Life in an Intentional Community

Douglas Stevenson, a former hippie, recalls moving into one of the largest intentional communities in the country and adjusting to farm life.

| October 2014

  • “Out to Change the World,” by Douglas Stevenson, is a first-person chronicle of The Farm, a massive intentional community in Tennessee.
    Cover courtesy Book Publishing Company
  • While many young Americans were moving from the farm to the city, several hundred hippies left their cities to move to The Farm in the summer of 1971.
    Photo by Fotolia/lesyanovo

Out to Change the World (Book Publishing Company, 2014), by Douglas Stevenson, tells the story of how more than 300 hippie idealists landed on abandoned property in central Tennessee to establish and maintain The Farm, one of the largest and longest-lasting intentional communities in the country. In the following excerpt from Chapter 4, “Three Days or the Rest of Your Life,” Stevenson recalls his and his wife’s first experiences on The Farm.

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The 1970s saw a cultural shift away from farm life in America. When Stephen Gaskin and his followers landed in Summertown, Tennessee, in the summer of 1971, young people who had been born and raised in the rural areas of the country were leaving the family farms to find work in the city. The Farm’s neighbors, who represented perhaps the last generation of their kind, were thrilled to see a group of young people leaving the cities and earnestly seeking their knowledge of farming. Many of these neighbors took the hippies of The Farm under their wings, becoming teachers and mentors.

In retrospect, the mid-1970s were in many ways the peak period of hippie culture. Thanks in part to the mass media, the ideals of the counterculture were broadcast across the nation. Baby boomers were in their twenties and early thirties, still young enough not to have put down roots. Millions of boomers hit the road in search of something, even if they were not quite sure what they were seeking. The Farm became a mecca and for many a required stop on their journey. Up to ten thousand people a year would come by for a visit to see for themselves this most visible example of the counterculture alternative to the capitalist status quo.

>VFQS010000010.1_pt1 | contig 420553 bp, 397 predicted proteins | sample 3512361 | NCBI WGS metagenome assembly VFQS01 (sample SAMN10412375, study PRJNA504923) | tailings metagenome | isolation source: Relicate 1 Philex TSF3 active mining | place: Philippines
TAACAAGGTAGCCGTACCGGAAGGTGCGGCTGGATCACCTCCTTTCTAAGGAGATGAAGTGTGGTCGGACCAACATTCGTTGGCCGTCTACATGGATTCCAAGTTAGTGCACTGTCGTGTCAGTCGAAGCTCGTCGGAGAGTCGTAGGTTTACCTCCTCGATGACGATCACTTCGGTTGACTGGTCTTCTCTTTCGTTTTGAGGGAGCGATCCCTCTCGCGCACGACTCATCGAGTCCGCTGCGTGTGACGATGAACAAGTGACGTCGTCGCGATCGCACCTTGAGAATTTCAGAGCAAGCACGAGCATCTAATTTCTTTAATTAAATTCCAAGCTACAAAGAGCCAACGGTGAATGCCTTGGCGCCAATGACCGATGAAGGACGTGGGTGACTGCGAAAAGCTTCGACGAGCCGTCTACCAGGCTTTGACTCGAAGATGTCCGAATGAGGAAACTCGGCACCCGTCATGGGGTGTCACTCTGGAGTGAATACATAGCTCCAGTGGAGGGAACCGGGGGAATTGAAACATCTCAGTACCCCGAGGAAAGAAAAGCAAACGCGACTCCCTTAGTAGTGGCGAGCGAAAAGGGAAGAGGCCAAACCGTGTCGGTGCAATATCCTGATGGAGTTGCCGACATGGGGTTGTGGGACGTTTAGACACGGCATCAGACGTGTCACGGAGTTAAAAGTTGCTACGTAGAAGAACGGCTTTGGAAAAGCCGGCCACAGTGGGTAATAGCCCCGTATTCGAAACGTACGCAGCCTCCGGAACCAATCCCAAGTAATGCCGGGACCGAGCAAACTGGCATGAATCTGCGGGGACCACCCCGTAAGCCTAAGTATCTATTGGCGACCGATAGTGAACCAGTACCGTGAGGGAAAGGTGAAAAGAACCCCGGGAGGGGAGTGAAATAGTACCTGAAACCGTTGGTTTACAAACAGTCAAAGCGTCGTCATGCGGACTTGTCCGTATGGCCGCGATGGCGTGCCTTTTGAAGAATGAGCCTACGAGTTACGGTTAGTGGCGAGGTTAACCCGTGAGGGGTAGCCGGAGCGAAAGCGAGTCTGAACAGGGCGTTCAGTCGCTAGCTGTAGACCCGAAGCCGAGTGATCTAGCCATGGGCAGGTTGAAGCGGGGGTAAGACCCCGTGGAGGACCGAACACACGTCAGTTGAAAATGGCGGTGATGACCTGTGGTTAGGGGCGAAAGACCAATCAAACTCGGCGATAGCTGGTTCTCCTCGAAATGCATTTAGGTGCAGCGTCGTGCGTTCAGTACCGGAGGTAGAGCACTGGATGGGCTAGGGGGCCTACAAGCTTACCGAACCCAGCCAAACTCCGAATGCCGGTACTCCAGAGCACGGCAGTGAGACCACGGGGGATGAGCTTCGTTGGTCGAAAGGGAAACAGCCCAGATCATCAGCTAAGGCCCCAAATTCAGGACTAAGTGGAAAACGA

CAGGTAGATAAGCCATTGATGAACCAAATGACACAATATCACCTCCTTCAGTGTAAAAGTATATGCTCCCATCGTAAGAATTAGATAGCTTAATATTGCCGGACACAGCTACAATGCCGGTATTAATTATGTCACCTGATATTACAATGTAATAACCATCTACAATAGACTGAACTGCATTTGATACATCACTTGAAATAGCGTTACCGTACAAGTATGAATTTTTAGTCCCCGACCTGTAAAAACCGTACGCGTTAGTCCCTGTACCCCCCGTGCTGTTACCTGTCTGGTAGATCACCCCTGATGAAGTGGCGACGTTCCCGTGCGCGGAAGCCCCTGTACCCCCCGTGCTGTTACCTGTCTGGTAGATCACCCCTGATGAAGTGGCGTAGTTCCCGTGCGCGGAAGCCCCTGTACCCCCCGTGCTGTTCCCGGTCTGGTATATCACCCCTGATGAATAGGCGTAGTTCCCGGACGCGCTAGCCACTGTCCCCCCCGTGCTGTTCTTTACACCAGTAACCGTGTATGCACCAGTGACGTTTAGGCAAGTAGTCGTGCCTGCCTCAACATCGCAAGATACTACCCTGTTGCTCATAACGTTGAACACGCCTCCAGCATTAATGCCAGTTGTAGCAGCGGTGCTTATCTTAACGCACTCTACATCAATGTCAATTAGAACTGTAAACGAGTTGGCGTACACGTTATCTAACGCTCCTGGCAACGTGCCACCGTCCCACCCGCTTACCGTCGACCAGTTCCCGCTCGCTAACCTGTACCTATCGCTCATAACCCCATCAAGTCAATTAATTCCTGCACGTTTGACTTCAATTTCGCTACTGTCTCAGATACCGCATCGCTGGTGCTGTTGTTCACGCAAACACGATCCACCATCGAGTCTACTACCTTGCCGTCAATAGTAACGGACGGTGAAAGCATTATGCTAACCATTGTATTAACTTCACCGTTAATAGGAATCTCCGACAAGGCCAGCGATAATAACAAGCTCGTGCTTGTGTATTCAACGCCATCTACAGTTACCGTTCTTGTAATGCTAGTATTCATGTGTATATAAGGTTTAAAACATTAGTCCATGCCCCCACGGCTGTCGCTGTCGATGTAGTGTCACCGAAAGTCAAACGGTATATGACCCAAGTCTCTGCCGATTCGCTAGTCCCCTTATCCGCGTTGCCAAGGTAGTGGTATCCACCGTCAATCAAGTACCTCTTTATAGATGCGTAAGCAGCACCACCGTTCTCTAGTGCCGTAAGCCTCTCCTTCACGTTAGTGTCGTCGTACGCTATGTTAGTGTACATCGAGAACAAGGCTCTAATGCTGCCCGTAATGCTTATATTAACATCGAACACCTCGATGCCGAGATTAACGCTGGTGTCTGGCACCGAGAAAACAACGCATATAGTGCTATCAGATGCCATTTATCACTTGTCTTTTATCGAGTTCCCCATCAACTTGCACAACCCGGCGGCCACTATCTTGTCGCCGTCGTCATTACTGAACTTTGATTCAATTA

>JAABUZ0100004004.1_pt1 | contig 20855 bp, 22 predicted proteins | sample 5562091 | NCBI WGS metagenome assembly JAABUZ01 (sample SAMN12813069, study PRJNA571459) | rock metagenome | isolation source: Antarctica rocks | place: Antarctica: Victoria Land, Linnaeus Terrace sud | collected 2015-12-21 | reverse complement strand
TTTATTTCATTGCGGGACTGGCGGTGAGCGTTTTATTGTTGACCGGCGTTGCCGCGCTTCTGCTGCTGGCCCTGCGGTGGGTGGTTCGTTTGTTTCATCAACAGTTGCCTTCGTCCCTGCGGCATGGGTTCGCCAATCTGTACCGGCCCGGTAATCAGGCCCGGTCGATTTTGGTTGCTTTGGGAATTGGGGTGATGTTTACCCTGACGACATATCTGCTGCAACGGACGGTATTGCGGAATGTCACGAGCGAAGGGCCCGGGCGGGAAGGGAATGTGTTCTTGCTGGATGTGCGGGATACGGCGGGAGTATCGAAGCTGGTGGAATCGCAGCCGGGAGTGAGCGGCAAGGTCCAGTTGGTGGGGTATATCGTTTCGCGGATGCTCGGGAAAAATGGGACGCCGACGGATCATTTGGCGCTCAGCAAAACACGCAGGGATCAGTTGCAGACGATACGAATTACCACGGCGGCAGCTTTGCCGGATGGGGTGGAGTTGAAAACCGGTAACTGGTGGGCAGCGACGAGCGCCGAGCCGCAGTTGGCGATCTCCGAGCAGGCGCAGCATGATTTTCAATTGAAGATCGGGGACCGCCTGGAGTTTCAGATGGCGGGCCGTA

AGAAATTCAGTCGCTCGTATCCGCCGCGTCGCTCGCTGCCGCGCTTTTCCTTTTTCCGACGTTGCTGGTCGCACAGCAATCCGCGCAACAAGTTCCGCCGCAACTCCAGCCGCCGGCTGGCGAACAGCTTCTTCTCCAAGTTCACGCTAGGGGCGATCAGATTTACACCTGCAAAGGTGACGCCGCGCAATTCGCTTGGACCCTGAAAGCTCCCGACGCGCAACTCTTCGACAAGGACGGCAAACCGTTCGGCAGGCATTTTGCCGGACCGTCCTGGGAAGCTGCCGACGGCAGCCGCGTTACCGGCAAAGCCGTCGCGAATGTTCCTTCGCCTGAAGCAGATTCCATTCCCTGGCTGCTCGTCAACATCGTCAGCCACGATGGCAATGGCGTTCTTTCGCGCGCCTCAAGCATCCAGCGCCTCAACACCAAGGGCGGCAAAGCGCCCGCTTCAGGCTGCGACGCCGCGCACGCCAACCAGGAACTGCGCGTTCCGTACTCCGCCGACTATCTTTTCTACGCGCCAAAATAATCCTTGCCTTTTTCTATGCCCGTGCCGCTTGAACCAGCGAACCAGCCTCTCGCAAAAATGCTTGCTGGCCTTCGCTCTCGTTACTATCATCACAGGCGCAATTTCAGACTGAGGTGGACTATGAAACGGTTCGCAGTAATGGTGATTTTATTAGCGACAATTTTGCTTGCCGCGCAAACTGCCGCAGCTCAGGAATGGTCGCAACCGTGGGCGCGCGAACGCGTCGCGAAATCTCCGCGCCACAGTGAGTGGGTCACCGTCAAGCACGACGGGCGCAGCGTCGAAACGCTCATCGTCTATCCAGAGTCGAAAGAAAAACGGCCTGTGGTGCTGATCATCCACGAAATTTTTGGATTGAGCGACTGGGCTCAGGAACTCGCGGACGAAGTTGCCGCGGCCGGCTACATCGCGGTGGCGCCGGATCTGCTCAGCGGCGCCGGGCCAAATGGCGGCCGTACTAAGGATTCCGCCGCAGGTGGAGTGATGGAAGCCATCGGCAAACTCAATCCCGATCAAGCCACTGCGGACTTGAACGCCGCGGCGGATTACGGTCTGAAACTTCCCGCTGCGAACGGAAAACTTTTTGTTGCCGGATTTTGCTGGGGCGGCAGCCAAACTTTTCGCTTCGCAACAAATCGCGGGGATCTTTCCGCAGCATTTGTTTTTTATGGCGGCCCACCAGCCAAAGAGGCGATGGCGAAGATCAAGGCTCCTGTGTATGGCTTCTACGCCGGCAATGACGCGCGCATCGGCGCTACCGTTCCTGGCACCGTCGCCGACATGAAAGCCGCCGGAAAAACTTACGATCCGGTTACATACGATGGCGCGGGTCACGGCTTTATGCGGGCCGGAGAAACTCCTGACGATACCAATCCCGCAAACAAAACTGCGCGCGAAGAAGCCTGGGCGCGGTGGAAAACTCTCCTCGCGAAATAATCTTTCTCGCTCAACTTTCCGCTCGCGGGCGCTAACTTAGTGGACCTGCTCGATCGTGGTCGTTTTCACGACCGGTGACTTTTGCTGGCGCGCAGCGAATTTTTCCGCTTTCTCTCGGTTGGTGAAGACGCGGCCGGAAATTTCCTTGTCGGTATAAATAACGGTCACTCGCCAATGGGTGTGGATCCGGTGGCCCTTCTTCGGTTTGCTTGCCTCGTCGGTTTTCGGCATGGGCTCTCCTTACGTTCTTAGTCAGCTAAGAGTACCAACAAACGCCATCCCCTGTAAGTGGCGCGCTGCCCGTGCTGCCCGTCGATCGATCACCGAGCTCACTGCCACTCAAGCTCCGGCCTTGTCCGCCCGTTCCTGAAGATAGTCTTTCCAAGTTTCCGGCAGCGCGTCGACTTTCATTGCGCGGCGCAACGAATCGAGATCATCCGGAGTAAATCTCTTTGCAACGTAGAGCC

Attracting New Folks

For many young people, The Farm was an alternative to college. Often those attracted to it were university dropouts, individuals who could not see the relevance of pursuing higher education and a career path leading to the corporate world. The pool of people arriving at The Farm tended to be highly educated, which fostered a forum for discussions on philosophy, world affairs, existential literature, and humanity’s relationship to the universe. It was a stimulating environment that gave those making a commitment to stay the feeling that they were active participants in the creation of a new structure for society. They were fashioning a reality from the Aquarian vision—the Sixties’ ethos of a boundary-breaking, uninhibited, revolutionary take on life.

In the spring of 1973, Stephen went out on the road with The Farm Band, traveling to cities all across the country. After playing music for about an hour, the band would take a break and Stephen would talk about The Farm, displaying a slide show to illustrate what was taking place in the backwoods of Tennessee. Our hometown of Louisville, Kentucky, was the first stop on that first tour.

11/4/2014 4:45:42 PM

I liked reading that article. I live in a less intensely connected type of intentional community. We just took over our apartment building-- basically, we got together and bought it, and decided that "we the residents" are now the property management company. We collect our own rents, make decisions as a group via consensus, pay our utilities, do most of our own repairs, grow some food, have a group bulk buy program to save money on groceries, and share 5 meals a week. Everyone has their own independent apartment and has their own career. True, not as connected as the folks in the article AND still a great way to live. Cheap too, and beats suburban isolation hands down.

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